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Taking The Pain Out Of Fencing

Fencing ranks right up there when it comes to ranking least favourite pastimes on the farm and Erickson farmer Adele Popp is no exception.

But Popp was happy to pass along some of the things she’s learned about fencing as part of the South Parkland Beef Seminar pasture tour for women last week.

She admits, however, her first thought upon being asked to do a demonstration was, “the electric fence, is it my friend or foe?”

Popp grew up on a Saskatchewan grain farm and had little experience with fencing until she and husband, John came back to his family’s farm about 13 years ago. With John also working full time off the farm, she had to learn how to fence largely by trial and error.

The dread of fencing seemed widespread among the 15 participants, especially when it came to electric fences. “I have an electric fence but I don’t really understand it,” said one participant.

But with rotational grazing, bale-and swath-grazing systems becoming more prevalent, both temporary and permanent fencing are becoming a bigger part of the regular routine.


Grounding is the most important part of an electric fence system, says Popp. She uses two-metre-long galvanized steel ground rods, which she says are particularly useful for permanent fencing as they are pounded completely into the ground.

Ground rods are most effective in permanently moist ground and in dry years she has even gone out and watered them.

Spacing is also important. She recommends rods be spaced evenly about three feet apart. For example with an 18-joule fencer, she would use around three ground rods per three joules of stored energy.

“If you notice the power going down try adding more ground rods,” suggests Popp, adding it’s best to use galvanized clamps to connect them.

High-quality tensile wire is essential, says Popp, who uses a sturdy 12 gauge for permanent fencing. She often uses aircraft wire for temporary fences, as it’s a reasonable cost and seems to work well.

She has tried tape or twine that has the electrical wire wound into it. It has the advantage of higher visibility than bare wire, but she found it was less reliable. “Over time I found the wire inside the tape or twine breaks,” she said. “It’s not my favourite.”


Overtightening the wire can dislodge the brace post, says Popp. She likes to make sure the wire has just a small amount of give when the cattle touch it.

Popp uses a combination of solar-powered and plug-in electric fence systems around the farm. The largest puts out a hefty 36 joules of power, which is capable of powering around 200 miles of fence. One thing she really values is the portable remote that shows the amperage level, automatically senses faults in the fence, and displays an arrow to indicate the direction of the fault.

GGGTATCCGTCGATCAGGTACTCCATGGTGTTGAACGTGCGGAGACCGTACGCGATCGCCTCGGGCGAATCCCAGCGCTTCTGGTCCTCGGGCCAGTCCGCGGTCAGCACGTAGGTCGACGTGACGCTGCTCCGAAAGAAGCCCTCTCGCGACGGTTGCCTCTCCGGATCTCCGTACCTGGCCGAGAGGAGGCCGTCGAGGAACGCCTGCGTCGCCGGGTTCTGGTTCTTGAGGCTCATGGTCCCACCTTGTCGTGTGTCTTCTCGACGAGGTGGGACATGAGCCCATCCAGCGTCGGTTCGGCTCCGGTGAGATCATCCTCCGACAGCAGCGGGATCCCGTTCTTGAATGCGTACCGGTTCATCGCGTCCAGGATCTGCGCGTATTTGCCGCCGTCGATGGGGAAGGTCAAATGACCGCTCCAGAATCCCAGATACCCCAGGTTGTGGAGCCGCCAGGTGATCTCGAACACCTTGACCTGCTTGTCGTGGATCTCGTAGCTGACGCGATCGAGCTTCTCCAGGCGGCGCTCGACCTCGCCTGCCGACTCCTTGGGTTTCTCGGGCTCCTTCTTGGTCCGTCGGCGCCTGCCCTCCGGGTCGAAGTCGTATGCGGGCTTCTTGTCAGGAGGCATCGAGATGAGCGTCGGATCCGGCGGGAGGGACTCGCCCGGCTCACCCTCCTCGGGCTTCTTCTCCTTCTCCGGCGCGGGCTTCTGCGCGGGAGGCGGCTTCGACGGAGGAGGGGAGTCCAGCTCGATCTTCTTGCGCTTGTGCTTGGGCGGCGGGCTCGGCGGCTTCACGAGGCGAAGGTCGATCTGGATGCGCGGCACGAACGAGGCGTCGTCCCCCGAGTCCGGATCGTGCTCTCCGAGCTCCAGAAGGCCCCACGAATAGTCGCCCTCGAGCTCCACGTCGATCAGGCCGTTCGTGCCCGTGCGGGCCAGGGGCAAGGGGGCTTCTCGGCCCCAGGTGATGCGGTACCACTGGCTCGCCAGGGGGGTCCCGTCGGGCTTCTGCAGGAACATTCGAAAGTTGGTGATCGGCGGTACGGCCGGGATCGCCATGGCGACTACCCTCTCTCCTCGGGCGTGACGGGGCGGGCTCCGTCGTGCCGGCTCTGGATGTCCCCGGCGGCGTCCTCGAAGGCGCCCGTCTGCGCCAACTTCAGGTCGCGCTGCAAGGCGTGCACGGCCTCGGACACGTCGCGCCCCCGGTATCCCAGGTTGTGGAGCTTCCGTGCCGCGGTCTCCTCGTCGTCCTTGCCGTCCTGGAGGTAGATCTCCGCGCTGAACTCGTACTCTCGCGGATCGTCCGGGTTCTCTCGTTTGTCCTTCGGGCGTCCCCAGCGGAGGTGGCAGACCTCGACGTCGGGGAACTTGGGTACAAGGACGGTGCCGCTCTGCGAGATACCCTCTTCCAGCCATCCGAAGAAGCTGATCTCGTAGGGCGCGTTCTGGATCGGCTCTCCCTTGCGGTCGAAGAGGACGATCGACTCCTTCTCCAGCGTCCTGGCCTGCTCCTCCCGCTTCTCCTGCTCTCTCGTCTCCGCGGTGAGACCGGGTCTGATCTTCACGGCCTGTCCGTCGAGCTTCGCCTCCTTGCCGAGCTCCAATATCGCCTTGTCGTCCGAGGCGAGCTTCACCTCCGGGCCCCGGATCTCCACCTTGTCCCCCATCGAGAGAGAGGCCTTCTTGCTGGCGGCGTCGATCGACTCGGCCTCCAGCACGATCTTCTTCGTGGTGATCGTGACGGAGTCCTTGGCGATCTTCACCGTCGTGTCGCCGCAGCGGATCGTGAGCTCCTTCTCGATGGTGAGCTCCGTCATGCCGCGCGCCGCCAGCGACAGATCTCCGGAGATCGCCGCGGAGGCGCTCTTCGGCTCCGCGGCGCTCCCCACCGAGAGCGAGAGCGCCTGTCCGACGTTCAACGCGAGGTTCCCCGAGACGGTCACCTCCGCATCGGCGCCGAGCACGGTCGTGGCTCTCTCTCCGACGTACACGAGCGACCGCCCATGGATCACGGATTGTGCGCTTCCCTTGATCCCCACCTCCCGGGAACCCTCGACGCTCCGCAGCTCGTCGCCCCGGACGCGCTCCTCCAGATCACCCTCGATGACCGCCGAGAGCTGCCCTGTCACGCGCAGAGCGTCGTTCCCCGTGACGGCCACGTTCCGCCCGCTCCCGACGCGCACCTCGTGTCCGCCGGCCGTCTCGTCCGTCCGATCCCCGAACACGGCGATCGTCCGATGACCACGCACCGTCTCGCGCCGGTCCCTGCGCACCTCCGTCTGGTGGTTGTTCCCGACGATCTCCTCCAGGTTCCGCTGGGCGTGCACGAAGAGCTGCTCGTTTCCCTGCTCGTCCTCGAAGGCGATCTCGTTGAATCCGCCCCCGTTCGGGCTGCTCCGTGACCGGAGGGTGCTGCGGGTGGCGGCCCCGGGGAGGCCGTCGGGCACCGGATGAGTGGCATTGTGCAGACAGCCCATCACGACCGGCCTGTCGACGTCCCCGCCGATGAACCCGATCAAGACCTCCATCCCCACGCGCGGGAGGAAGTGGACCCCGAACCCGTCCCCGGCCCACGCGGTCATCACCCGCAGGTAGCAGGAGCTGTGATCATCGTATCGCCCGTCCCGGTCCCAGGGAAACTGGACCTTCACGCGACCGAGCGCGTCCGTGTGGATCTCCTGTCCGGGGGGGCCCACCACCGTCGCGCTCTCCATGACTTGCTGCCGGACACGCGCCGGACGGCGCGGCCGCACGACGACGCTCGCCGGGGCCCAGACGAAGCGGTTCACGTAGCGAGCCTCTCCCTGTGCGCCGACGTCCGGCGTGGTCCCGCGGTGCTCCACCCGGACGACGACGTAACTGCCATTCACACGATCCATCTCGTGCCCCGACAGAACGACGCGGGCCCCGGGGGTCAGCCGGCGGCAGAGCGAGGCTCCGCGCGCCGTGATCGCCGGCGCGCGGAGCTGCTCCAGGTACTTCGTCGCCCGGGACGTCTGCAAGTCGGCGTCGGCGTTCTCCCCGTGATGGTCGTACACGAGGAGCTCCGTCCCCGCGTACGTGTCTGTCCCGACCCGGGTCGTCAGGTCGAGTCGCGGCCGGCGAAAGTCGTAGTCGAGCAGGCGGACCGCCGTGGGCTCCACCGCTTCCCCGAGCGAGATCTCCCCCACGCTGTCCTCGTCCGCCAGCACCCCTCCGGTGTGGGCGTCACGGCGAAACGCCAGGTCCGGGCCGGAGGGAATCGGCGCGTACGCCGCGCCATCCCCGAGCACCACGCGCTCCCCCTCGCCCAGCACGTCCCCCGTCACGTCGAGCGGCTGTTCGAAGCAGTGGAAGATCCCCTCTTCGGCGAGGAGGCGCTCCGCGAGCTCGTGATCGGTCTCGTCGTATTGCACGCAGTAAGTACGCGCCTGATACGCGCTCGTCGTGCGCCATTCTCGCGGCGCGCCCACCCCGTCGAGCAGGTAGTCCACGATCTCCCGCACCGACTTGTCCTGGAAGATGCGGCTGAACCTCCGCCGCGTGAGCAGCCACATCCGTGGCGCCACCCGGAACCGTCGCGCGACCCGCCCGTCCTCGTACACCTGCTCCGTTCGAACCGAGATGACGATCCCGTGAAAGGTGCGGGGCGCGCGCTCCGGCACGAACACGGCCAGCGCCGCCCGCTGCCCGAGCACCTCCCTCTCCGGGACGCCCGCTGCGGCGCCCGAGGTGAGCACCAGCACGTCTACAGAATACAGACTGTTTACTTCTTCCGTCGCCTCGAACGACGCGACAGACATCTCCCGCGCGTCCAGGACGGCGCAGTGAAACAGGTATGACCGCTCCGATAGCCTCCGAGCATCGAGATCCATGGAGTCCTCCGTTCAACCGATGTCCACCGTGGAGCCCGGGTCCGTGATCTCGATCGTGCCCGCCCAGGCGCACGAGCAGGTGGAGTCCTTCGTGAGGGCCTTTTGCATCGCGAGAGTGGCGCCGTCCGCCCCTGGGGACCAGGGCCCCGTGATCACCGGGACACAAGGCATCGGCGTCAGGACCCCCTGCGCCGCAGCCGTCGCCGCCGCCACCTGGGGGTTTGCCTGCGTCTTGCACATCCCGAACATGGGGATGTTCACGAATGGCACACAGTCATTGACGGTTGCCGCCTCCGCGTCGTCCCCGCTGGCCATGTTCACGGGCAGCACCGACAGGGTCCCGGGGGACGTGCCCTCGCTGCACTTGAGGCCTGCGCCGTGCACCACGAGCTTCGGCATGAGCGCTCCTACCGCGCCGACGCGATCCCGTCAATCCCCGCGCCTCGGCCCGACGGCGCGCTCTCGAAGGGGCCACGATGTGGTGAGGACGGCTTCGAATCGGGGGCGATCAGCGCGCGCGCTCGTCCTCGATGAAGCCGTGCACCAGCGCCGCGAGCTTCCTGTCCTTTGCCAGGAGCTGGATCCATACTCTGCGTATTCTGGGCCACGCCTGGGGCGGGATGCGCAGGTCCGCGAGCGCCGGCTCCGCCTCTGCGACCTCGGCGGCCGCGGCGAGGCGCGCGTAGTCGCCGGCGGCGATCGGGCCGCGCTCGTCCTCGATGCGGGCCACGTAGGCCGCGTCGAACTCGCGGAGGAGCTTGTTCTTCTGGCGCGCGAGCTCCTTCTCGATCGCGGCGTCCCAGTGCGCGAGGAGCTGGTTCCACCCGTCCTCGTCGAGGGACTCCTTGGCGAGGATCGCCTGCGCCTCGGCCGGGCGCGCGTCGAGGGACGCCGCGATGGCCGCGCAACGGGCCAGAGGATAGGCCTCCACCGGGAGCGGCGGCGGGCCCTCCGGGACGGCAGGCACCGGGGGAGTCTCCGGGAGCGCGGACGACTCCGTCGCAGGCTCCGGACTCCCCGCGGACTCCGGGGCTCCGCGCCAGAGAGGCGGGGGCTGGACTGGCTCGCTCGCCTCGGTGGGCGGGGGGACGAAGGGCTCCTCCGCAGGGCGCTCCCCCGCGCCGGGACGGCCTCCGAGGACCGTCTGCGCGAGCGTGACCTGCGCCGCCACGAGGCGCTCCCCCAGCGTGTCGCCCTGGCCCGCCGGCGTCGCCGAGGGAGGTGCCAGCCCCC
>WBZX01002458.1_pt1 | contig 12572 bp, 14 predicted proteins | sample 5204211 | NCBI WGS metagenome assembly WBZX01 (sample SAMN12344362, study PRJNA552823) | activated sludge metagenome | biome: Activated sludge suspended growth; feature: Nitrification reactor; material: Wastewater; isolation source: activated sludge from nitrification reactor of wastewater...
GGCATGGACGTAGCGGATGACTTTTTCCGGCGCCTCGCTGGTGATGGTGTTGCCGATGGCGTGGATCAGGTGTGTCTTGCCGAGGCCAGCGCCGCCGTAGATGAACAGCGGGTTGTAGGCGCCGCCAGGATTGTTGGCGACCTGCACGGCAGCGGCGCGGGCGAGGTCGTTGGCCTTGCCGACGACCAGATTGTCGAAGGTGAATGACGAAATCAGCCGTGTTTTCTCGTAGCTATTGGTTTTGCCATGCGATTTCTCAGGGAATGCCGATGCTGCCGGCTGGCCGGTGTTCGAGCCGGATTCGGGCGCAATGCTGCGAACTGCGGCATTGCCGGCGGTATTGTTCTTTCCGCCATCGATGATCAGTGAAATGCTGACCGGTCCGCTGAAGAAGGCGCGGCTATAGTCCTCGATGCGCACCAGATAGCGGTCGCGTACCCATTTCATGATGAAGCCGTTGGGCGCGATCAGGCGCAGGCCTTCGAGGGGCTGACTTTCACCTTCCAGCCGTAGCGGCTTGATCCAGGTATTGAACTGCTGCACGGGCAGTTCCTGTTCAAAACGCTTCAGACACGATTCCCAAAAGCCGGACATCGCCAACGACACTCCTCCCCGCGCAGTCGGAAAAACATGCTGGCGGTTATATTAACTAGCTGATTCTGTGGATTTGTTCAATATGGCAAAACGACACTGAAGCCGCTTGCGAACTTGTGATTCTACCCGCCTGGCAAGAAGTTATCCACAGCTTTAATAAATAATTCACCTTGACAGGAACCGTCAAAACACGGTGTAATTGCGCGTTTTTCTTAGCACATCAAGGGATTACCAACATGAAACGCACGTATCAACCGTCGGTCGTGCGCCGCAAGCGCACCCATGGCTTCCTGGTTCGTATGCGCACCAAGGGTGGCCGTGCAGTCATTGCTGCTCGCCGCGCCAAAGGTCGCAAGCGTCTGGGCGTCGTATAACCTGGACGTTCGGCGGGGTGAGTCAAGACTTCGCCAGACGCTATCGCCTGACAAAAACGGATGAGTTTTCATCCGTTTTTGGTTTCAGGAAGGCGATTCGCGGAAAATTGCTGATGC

Solar-powered fencers require a deep cycle battery, and it’s always a good idea to have a second backup battery charged and ready to go, says Popp. To determine the correct angle for the solar panel Popp sets a pencil or nail in the centre of the panel at noon; if it’s at the optimum angle there should be no shadow.

With rotational and bale-grazing systems now in use on the farm, Popp finds herself doing a lot more temporary cross-fencing than in the past. The job is made easier thanks to the step-in insulators she purchased with help matching funds through a cross-fencing program offered through the Little Saskatchewan River Conservation District.


Popp prefers using wire reels as the plastic ones tend to crack in colder weather. Her current favourite design came from 7-L Livestock in Langruth. It’s a sturdy, heavy-duty reel that can easily be hung on a wire fence or a wooden board and has a handy attachment that allows Popp to use a cordless drill to wind the wire up rather than hand cranking.

The problem of carrying power through gates and under roads was a common one with many of the participants, and all had found various ways of dealing with it, from using a coated, insulated underground wire to burying galvanized wire inside PVC pipe. No one method seemed to work better than another.

“I lose a lot of power under every road,” said one.

“The important thing is finding a method that works best for you,” says Popp.

Training animals to respect the electric fence is also crucial, says Popp. “If they have never seen an electric fence before I usually get them into a smaller area and juice it up nice and hot so they quickly figure it out,” she says. “Once they are used to it, the fence becomes as much a psychological barrier as a physical one.”

Many of the participants had different training methods for young animals, which included attaching dampened socks, aluminum foil or cut-up soft drink cans to the fence to encourage the cattle to investigate the electric fence for the first time.


Finally Popp mentioned troubleshooting.

“If there’s no power in the fence the first thing you’ll need is a portable fence tester to try and pinpoint the fault,” says Popp, who adds she usually checks the battery on the solar system first before heading out along the fenceline. She’s also had instances where cattle have chewed through the battery cables or dislodged the solar panel, so she recommends placing the equipment on the other side of the fence.

Popp will be the first to admit that fencing still isn’t her favourite job on the farm, but it can be made a lot easier by investing in good-quality materials from the outset.

One of the first lessons Popp learned was that buying cheap materials is a false economy that ends up costing much more in time and labour. “You do get what you pay for,” says Popp. “To do it properly may be painful at first. But it pays in the long run.”

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